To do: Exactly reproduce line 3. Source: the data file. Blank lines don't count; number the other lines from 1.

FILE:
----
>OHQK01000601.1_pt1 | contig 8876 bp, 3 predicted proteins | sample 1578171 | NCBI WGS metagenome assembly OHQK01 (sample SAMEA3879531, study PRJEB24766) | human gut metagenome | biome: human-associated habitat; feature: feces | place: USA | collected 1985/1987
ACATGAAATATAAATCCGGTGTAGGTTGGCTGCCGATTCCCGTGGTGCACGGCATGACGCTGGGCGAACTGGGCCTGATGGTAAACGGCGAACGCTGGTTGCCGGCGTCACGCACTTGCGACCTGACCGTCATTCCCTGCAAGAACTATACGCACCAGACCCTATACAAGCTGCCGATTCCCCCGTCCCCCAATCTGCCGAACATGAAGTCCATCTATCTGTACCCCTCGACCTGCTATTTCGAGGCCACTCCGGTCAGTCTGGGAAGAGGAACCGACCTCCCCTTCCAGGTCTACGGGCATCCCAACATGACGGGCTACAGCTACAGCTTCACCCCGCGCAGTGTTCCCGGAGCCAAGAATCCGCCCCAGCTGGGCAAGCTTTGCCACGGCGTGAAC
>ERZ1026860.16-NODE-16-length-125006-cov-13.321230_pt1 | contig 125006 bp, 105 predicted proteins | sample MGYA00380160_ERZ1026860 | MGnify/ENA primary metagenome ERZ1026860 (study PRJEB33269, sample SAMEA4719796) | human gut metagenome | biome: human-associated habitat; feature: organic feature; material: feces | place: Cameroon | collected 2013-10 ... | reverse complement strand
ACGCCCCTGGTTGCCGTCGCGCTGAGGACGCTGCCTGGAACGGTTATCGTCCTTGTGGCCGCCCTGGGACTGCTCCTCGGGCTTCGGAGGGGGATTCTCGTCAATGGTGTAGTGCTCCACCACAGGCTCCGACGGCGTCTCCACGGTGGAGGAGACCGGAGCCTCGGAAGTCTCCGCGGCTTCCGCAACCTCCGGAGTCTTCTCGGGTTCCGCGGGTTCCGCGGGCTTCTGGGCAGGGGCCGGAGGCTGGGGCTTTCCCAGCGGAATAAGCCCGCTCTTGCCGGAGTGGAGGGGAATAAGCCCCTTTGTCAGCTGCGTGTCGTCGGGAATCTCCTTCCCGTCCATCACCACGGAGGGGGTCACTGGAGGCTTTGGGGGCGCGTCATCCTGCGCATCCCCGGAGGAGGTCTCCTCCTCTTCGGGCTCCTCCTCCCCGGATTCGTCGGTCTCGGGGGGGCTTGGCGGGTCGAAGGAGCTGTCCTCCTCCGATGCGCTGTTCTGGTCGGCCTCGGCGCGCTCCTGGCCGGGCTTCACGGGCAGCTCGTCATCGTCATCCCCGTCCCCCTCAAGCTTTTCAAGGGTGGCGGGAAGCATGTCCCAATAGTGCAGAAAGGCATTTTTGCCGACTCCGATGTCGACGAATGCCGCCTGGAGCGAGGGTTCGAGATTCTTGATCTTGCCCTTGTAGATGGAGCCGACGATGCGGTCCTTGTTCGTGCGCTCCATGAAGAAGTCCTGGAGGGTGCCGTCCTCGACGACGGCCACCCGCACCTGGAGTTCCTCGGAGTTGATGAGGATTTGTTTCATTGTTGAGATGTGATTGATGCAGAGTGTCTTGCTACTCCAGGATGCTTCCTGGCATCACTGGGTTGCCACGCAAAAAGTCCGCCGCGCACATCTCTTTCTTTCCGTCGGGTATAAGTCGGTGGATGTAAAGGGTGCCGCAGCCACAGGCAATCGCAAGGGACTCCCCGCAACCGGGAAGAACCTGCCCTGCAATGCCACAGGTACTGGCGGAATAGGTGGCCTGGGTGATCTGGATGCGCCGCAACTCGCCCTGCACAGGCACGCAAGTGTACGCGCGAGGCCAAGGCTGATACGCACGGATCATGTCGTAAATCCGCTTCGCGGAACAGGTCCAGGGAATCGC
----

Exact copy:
>ERZ1026860.16-NODE-16-length-125006-cov-13.321230_pt1 | contig 125006 bp, 105 predicted proteins | sample MGYA00380160_ERZ1026860 | MGnify/ENA primary metagenome ERZ1026860 (study PRJEB33269, sample SAMEA4719796) | human gut metagenome | biome: human-associated habitat; feature: organic feature; material: feces | place: Cameroon | collected 2013-10 ... | reverse complement strand